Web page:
Lessons of the Past

By Dr. AS Nakadar

History is replete with events that have shaped the world’s future. Perhaps for the first time ever, the world has seen a series of such events in rapid succession at the beginning of the 21st century.

In the first six years of the first decade, the world saw 9/11, the invasions of Afghanistan and Iraq, and most recently a war between Israel and Hezbollah.

The impacts of such catastrophic events are sometimes difficult to see, particularly in the long term. But based on past events one can surmise some of what is to come.

In the immediate aftermath of 9/11, an exodus of American Muslims took place, especially those from Pakistan and the Middle East. They left, either fearing a backlash or feeling pressure because of immigration questions.

911 fueled those already imbued with an animosity to Islam. Religious intolerance against Muslims erupted everywhere, and this intolerance reaches us even in this day more than 5 years after 3,000 people died, despite the deaths of (some say) close to a million other people in resulting wars in Iraq and Afghanistan.

Any mention of religious practices, demonstration of cultural practices, or even any outward semblance of being a Muslim, by name, beard, or even clothes invokes fear and hatred among the masses and even in American intellectual circles. It is now a fashion to attack Muslims and the essentials of their faith whether as “Islamofascists” or terrorists or by demeaning what is holiest in Islam in words which are so offensive as to be impossible for us to repeat.

The civil rights of Muslims are infringed with impunity and without any fear of local, state or federal reprisals. International consequences of 911 were the invasions of Iraq and Afghanistan.

I shudder to predict the long term effects of these events, but one thing is sure: we will go through more unprecedented changes, in all walks of our life. The economy will suffer from military upheavals and even from the international isolation that results from oppressive international and domestic US policies. Socially, the divisions engendered by these policies will rip at the seams of American society. Politically, we will see worldwide changes in political alliances. Our role as a world leader will be at stake and has already been deeply wounded by recent policy.

Vietnam and (for Russia) Afghanistan provide a scary analogy for the US today. Following the war in Vietnam, our economy suffered badly. From the early 70’s until the middle 80’s we experienced a severe economic slowdown due to deflationary depression. The prime interest rates hit the roof at almost 13%. Had it not been for the resilience of our productive capacity and American entrepreneurial ingenuity, the economy would have been even worse.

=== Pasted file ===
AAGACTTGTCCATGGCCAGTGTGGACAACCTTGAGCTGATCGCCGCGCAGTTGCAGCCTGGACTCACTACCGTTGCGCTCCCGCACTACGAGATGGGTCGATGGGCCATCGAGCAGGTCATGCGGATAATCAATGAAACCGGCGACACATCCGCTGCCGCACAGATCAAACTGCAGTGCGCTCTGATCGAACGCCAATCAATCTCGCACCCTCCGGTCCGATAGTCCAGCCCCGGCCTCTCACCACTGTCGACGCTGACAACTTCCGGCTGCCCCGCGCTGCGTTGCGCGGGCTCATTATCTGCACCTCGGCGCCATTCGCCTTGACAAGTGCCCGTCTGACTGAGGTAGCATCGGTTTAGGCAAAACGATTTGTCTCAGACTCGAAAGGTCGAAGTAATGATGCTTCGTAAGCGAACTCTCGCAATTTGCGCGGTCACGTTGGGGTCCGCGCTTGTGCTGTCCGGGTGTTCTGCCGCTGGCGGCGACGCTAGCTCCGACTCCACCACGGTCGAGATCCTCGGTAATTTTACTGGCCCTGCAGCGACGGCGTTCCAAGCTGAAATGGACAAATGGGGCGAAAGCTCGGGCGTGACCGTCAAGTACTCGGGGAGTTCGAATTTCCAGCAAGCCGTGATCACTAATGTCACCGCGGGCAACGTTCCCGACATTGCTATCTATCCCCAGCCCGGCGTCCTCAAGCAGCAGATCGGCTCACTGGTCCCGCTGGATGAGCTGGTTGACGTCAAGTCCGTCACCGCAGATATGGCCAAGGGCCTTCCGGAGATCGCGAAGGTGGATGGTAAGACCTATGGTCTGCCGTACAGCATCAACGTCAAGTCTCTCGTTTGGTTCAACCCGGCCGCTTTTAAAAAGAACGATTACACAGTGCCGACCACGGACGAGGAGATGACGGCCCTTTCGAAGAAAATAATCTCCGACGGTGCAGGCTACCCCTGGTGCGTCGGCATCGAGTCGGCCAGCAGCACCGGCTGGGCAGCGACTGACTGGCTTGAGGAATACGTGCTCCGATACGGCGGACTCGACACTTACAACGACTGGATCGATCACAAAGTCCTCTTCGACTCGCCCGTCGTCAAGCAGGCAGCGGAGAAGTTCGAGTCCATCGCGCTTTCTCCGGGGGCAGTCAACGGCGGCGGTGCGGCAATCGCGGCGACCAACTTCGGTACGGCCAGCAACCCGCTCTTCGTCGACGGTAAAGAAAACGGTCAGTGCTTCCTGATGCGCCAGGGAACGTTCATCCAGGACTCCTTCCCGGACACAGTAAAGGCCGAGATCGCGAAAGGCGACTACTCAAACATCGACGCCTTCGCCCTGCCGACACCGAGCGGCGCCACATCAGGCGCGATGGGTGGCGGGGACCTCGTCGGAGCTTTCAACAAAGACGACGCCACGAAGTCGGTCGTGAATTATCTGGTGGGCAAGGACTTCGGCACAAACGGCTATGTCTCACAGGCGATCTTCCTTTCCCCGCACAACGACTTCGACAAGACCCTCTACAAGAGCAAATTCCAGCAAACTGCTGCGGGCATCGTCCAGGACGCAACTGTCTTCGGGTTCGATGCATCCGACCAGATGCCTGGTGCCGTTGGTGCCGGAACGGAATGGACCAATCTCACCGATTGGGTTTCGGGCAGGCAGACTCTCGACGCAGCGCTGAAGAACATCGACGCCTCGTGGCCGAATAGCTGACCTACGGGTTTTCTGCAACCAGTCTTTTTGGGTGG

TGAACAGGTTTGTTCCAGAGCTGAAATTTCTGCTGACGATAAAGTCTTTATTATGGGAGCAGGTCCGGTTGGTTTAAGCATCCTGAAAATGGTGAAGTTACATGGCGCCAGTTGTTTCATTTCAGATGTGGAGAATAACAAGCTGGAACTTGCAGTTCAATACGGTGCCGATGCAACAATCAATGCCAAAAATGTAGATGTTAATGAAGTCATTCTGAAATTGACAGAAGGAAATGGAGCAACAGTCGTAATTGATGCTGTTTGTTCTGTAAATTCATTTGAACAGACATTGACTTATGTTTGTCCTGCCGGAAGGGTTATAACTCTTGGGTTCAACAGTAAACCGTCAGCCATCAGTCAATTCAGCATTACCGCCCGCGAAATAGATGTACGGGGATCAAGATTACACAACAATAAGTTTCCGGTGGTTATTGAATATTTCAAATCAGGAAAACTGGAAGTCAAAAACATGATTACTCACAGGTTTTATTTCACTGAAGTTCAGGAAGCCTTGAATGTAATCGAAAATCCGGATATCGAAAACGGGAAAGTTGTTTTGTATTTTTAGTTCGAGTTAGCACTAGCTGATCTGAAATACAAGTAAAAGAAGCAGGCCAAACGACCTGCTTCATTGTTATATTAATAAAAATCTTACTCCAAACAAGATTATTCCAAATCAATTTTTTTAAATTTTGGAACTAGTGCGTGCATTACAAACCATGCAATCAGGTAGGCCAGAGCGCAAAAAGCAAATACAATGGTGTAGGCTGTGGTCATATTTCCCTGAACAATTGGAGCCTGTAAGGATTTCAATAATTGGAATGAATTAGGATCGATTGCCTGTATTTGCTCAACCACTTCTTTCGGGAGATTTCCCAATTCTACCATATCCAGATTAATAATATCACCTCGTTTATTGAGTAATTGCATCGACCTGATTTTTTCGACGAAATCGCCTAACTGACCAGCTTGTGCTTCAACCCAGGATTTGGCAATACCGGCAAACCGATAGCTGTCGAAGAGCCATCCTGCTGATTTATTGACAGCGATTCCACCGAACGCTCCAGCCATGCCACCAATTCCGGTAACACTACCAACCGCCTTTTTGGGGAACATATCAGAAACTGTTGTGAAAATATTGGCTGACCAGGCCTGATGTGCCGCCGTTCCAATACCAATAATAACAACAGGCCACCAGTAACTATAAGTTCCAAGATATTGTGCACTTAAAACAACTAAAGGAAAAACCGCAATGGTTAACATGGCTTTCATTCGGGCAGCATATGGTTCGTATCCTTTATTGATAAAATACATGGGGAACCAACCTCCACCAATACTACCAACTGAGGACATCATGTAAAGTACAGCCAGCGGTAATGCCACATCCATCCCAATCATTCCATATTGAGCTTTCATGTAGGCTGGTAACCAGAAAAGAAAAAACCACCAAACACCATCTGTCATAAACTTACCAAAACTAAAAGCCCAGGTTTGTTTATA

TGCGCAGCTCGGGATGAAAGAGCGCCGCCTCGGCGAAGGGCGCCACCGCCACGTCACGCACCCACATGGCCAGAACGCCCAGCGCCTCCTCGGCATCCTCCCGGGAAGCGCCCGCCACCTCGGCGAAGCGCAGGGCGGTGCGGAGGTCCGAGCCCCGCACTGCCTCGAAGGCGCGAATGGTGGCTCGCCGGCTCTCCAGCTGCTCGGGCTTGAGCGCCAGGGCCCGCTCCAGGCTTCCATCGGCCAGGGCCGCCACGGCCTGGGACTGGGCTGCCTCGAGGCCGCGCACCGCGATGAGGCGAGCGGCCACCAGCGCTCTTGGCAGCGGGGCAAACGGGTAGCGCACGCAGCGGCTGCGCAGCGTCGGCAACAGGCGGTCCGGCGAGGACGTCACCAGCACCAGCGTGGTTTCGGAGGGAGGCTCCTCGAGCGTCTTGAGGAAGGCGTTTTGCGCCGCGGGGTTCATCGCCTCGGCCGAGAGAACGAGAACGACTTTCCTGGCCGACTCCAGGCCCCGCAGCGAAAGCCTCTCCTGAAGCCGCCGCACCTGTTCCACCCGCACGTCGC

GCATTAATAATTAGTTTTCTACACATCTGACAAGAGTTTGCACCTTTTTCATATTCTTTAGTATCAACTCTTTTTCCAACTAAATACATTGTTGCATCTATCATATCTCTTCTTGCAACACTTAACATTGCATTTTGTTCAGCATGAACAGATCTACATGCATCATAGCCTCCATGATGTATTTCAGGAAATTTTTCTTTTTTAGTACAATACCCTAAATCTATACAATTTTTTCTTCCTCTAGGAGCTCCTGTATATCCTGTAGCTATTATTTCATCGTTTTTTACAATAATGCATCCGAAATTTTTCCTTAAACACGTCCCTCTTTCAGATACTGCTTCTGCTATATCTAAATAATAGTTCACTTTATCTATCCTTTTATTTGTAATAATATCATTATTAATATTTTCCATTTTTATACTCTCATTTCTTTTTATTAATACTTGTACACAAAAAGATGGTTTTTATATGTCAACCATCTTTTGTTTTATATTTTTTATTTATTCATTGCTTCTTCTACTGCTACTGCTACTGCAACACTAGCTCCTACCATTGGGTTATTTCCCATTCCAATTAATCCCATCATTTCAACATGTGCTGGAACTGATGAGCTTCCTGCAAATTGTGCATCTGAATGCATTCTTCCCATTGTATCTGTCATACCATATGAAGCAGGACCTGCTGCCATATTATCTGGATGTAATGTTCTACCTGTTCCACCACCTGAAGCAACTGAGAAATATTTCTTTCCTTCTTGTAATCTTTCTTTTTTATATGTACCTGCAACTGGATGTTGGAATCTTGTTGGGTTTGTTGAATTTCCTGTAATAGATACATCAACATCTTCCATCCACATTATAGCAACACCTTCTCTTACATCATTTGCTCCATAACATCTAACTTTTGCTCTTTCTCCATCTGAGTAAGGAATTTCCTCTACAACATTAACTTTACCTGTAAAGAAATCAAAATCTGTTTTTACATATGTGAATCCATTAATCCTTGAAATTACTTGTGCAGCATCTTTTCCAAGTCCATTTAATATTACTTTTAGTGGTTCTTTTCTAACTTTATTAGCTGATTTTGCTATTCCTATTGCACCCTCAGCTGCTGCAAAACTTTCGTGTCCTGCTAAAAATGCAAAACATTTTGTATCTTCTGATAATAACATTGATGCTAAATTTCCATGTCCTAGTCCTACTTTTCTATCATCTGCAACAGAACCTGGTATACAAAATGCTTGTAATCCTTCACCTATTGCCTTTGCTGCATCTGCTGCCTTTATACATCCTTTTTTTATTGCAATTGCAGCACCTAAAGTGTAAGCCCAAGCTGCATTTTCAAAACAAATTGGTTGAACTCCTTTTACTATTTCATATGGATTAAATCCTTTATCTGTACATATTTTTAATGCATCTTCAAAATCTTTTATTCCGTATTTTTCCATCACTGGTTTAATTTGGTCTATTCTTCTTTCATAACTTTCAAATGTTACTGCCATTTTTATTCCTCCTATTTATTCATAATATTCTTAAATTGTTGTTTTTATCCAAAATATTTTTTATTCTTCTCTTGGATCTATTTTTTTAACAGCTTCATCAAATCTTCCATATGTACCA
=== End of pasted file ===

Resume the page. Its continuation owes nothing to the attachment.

The illness of the economy continued to the extent of sundering the dollar’s connection to gold. Breaking the dollar/gold connection helped government create liquidity, by its ability to print money at will, but removed the disciplinary financial constraints so important for the credibility-value of the dollar.

Consider also Russia’s invasion of Afghanistan. That single war broke Russia’s economic back. It couldn’t create the liquidity as America had been able to, its industries insufficiently advanced to increase industrial output to fill the deficits. Russia stumbled off into chaos and dismemberment.

After Vietnam and Afghanistan, here is the million dollar question: What price would America pay for its invasions of both Afghanistan and Iraq? We are already witnessing the economic impact of the wars, and their impact on America’s social fabric–and we will continue to feel this impact whether we win or lose.

Victory will only affect the degree and timing of the wars’ debilitation of America, but if we lose, and I concur with the majority opinion that we have already lost, such a loss will exponentially compound the disaster.

Economically, the war expenses have added to the massive deficits that run in to the trillions of dollars (estimates range from 12 to 15 trillion dollars). Interest payments alone soak up billions of dollar per day, hence the gross domestic product suffers. The siphoning effect of globalization is obvious. Our economy is afloat, thanks to our military-industrial complex, but for how long?

The dollar itself will be the first causality. This alone will vastly diminish America’s clout. In modern times, it is economic strength that makes a country powerful. With the demise of its pound, the sun began to set on the British empire. The falling value of the dollar will also see falling US alliances worldwide. New powers will emerge, built on their own economic strength, creating new alliances and breaking up the old international regime the very existence of which helps to sustain US hegemony.

We are already witnessing the ominous effects of the decline on our social structure at home. The immediate fallout of the Israel-Hezbollah war has claimed its first causality, the “Inter-faith” dialogs. The Jewish leaders in Detroit area have openly advised their Jewish participants not to attend any interfaith meetings. Because, the Jewish leaders say, that Muslim leaders failed to stop a pro-Hezbollah and anti-Israel rally in the Dearborn-Detroit area. The tension between the two communities had been building for over a year, because of the on going Middle East war, but the Israel-Hezbollah war broke its back.

You can’t undo the past, but the newly-elected Democratic majority in the House and [possibly] Senate the presently disastrous course of our international policy should come to an end.

As Eric Margolis said in his recent pre-election article, it was indeed time to “throw the rascals out.” Perhaps it is also time to rein in the war-horses at the Pentagon.


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